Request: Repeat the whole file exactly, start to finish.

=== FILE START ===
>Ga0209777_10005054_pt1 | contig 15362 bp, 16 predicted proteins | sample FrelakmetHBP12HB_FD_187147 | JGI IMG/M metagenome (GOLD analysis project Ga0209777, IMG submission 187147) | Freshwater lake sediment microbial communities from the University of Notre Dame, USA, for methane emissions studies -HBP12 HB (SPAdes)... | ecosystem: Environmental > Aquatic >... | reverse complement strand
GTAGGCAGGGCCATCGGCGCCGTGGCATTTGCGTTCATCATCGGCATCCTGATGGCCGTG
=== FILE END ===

>Ga0209777_10005054_pt1 | contig 15362 bp, 16 predicted proteins | sample FrelakmetHBP12HB_FD_187147 | JGI IMG/M metagenome (GOLD analysis project Ga0209777, IMG submission 187147) | Freshwater lake sediment microbial communities from the University of Notre Dame, USA, for methane emissions studies -HBP12 HB (SPAdes)... | ecosystem: Environmental > Aquatic >... | reverse complement strand
GTAGGCAGGGCCATCGGCGCCGTGGCATTTGCGTTCATCATCGGCATCCTGATGGCCGTG